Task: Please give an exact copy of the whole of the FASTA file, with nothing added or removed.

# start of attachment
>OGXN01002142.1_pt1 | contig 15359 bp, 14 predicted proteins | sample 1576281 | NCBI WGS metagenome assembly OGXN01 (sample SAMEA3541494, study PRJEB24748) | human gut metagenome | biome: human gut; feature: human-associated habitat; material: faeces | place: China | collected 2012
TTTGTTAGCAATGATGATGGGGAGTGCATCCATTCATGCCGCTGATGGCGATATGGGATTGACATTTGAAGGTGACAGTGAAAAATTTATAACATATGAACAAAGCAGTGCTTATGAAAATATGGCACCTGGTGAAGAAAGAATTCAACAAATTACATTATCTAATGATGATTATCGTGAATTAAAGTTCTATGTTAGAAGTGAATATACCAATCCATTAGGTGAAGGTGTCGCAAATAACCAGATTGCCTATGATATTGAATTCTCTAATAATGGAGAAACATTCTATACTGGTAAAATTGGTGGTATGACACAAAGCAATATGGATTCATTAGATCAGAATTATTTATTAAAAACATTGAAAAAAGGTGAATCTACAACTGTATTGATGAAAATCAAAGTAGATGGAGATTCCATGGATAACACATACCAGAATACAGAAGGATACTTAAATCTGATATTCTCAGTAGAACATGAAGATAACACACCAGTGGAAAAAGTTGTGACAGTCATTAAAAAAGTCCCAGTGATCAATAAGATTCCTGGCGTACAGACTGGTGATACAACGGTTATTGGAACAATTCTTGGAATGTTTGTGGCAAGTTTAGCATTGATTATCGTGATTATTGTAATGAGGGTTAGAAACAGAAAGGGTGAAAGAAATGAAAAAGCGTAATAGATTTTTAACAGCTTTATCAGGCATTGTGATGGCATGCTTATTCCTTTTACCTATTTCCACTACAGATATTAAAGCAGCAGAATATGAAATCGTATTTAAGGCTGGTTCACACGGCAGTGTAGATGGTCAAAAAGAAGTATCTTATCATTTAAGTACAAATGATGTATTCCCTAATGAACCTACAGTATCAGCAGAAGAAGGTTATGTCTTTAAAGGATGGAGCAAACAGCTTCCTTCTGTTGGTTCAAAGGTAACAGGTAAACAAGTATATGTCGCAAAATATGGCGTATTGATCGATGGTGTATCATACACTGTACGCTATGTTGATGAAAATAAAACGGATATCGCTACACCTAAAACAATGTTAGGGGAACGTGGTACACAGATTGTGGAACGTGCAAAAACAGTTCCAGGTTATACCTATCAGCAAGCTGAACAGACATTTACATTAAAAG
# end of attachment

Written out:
>OGXN01002142.1_pt1 | contig 15359 bp, 14 predicted proteins | sample 1576281 | NCBI WGS metagenome assembly OGXN01 (sample SAMEA3541494, study PRJEB24748) | human gut metagenome | biome: human gut; feature: human-associated habitat; material: faeces | place: China | collected 2012
TTTGTTAGCAATGATGATGGGGAGTGCATCCATTCATGCCGCTGATGGCGATATGGGATTGACATTTGAAGGTGACAGTGAAAAATTTATAACATATGAACAAAGCAGTGCTTATGAAAATATGGCACCTGGTGAAGAAAGAATTCAACAAATTACATTATCTAATGATGATTATCGTGAATTAAAGTTCTATGTTAGAAGTGAATATACCAATCCATTAGGTGAAGGTGTCGCAAATAACCAGATTGCCTATGATATTGAATTCTCTAATAATGGAGAAACATTCTATACTGGTAAAATTGGTGGTATGACACAAAGCAATATGGATTCATTAGATCAGAATTATTTATTAAAAACATTGAAAAAAGGTGAATCTACAACTGTATTGATGAAAATCAAAGTAGATGGAGATTCCATGGATAACACATACCAGAATACAGAAGGATACTTAAATCTGATATTCTCAGTAGAACATGAAGATAACACACCAGTGGAAAAAGTTGTGACAGTCATTAAAAAAGTCCCAGTGATCAATAAGATTCCTGGCGTACAGACTGGTGATACAACGGTTATTGGAACAATTCTTGGAATGTTTGTGGCAAGTTTAGCATTGATTATCGTGATTATTGTAATGAGGGTTAGAAACAGAAAGGGTGAAAGAAATGAAAAAGCGTAATAGATTTTTAACAGCTTTATCAGGCATTGTGATGGCATGCTTATTCCTTTTACCTATTTCCACTACAGATATTAAAGCAGCAGAATATGAAATCGTATTTAAGGCTGGTTCACACGGCAGTGTAGATGGTCAAAAAGAAGTATCTTATCATTTAAGTACAAATGATGTATTCCCTAATGAACCTACAGTATCAGCAGAAGAAGGTTATGTCTTTAAAGGATGGAGCAAACAGCTTCCTTCTGTTGGTTCAAAGGTAACAGGTAAACAAGTATATGTCGCAAAATATGGCGTATTGATCGATGGTGTATCATACACTGTACGCTATGTTGATGAAAATAAAACGGATATCGCTACACCTAAAACAATGTTAGGGGAACGTGGTACACAGATTGTGGAACGTGCAAAAACAGTTCCAGGTTATACCTATCAGCAAGCTGAACAGACATTTACATTAAAAG